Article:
About the Study
In 2016, the Department of Labor’s (DOL) Employment and Training Administration (ETA) awarded America’s Promise Job Driven Training grants to 23 organizations. The funding supported the creation and expansion of partnerships—including workforce development agencies, institutions of higher education, economic development agencies, employers, and community-based organizations—aimed at preparing workers for careers in middle- to high-skilled industries and occupations. The program most commonly targets three sectors: the advanced manufacturing, health care, and information technology (IT) industries.
This Department of Labor-funded study was a result of the annual process to determine the department’s research priorities for the upcoming year. It contributes to the H-1B portfolio’s growing evidence-base to inform employment and training programs and policies and addresses departmental strategic goals and priorities.
- Sector Training Strategies During the COVID-19 Pandemic: Issue Brief – Lessons from the America’s Promise Partnerships (Issue Brief, October 2021)
- Adapting Sector Training Strategies During the COVID-19 Pandemic: Lessons from America's Promise Webinar (February 2021)
- H-1B America's Promise Data-Driven Decision Making: Using Data for Strategic Planning (Webinar, April 2019)
- Building Evidence: The America’s Promise Job-Driven Grant Program Evaluation (Webinar, September 2017)
- What impact does America's Promise and/or its components have on the outcomes of participants including obtaining: education/training (including tuition-free education); industry-recognized credentials and degrees; relevant skills with job market value; employment and earnings; and employment or advancement within H1-B industries?
- What are the characteristics of the program participants? To what extent do impacts vary across selected subpopulations?
- How were regional workforce systems and partnerships built and maintained, including employer engagement in sector strategies and aligning federal resources? What factors influenced the development and maintenance of the systems and partnerships over time?
- What are the types and combinations of services and approaches provided? How were the components operationalized and the program implemented? What implementation practices appear promising for replication?
- Virtual outreach, intake, and case management required new approaches, technologies, and flexibility. Partnerships shifted to using online meeting platforms or recorded videos to describe services and eligibility to potential applicants. While virtual case management allowed for greater flexibility, it also introduced challenges with the changes in process and approach required by virtual service.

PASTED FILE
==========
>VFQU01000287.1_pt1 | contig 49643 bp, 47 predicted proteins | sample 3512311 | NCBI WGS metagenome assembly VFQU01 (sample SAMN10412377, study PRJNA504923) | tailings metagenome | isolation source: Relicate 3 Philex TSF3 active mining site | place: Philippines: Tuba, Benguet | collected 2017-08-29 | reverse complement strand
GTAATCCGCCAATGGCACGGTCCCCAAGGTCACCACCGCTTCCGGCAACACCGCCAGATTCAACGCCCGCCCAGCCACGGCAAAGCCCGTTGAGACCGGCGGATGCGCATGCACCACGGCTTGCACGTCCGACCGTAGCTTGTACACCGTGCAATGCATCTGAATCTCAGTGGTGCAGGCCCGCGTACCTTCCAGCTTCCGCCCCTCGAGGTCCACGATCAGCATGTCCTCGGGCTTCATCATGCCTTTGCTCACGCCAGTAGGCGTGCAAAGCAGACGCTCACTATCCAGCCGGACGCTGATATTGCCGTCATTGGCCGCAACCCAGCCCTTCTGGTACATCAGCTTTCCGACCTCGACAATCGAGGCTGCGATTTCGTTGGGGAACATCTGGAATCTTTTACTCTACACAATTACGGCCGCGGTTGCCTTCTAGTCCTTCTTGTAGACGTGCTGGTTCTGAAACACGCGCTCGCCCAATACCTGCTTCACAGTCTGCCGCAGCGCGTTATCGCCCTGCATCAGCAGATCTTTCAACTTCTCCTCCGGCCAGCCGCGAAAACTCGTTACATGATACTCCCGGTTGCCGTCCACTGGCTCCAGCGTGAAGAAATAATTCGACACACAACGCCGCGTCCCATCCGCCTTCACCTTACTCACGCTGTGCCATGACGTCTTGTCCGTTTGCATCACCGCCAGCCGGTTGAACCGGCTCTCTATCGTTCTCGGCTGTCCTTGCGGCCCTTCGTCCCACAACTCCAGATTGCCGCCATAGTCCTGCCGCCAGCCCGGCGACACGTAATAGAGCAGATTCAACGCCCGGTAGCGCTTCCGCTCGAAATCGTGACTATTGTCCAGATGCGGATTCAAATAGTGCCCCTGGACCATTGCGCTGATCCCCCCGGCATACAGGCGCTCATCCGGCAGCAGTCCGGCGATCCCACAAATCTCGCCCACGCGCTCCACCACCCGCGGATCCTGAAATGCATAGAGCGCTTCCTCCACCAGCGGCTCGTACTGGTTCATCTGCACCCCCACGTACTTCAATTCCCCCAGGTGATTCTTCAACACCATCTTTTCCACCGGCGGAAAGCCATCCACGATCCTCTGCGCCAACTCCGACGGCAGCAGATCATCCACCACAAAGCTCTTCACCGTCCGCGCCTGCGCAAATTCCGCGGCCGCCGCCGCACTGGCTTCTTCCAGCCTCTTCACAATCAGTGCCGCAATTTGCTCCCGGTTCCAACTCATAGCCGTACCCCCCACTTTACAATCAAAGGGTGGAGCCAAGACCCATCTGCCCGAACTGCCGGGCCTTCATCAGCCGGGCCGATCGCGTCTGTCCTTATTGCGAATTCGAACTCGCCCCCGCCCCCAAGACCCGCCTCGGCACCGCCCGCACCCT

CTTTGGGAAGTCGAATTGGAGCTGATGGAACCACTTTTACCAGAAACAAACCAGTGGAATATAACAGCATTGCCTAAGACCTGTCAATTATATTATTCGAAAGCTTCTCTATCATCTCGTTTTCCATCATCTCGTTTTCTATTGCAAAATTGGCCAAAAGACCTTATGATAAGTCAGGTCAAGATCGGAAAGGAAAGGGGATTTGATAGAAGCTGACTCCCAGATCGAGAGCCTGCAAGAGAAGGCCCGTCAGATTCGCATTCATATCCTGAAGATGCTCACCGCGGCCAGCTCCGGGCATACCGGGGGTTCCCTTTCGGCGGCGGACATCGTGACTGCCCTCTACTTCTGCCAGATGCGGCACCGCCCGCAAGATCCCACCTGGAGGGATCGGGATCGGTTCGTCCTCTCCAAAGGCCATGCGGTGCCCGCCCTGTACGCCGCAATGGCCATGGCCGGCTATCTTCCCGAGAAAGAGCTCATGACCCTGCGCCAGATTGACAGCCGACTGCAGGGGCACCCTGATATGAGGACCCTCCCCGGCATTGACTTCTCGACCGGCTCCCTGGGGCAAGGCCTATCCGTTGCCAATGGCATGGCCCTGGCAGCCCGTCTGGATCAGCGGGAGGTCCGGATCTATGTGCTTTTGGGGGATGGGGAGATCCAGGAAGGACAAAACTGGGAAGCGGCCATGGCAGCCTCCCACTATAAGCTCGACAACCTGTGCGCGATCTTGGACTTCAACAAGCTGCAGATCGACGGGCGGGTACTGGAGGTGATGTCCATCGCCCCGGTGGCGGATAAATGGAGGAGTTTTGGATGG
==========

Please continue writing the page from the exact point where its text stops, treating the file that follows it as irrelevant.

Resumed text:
- Success in virtual job placement and career fairs required investment of staff time and technology. Four partnerships adopted virtual job placements services, while six held virtual job fairs. These changes were not always smooth and required additional staff time to execute.
- New barriers to training participation and completion emerged despite the creative use of resources and referral networks. The reported barriers included participants' lack of access to reliable internet connection or technology, their concerns about childcare, and their concerns about contracting COVID-19, particularly as they felt increasing pressure to enter employment to alleviate financial pressures.
- In the advanced manufacturing sector, hands-on trainings offered by grantees were halted, discontinued, or shifted to hybrid or in-person learning with strict capacity and distancing rules.
- In the healthcare sector, the pandemic amplified existing shortages of health care workers. At the same time, grantee target areas saw healthcare furloughs and layoffs as demand for preventative, routine, and elective care fell.
- In the IT sector, grantees reported a smooth transition to virtual learning with few disruptions to the industry in target areas. However, an increased pool of qualified applicants posed challenges for job placement of the grantees' participants.
Bellotti, J., English, B., Harrington, A. (2021) Mathematica. Lessons from America’s Promise Partnerships: Sector Training Strategies During the COVID-19 Pandemic. Chief Evaluation Office, U.S. Department of Labor.
The Department of Labor’s (DOL) Chief Evaluation Office (CEO) sponsors independent evaluations and research, primarily conducted by external, third-party contractors in accordance with the Department of Labor Evaluation Policy. CEO’s research development process includes extensive technical review at the design, data collection and analysis stage, including: external contractor review and OMB review and approval of data collection methods and instruments per the Paperwork Reduction Act (PRA), Institutional Review Board (IRB) review to ensure studies adhere to the highest ethical standards, review by academic peers (e.g., Technical Working Groups), and inputs from relevant DOL agency and program officials and CEO technical staff. Final reports undergo an additional independent expert technical review and a review for Section 508 compliance prior to publication. The resulting reports represent findings from this independent research and do not represent DOL positions or policies.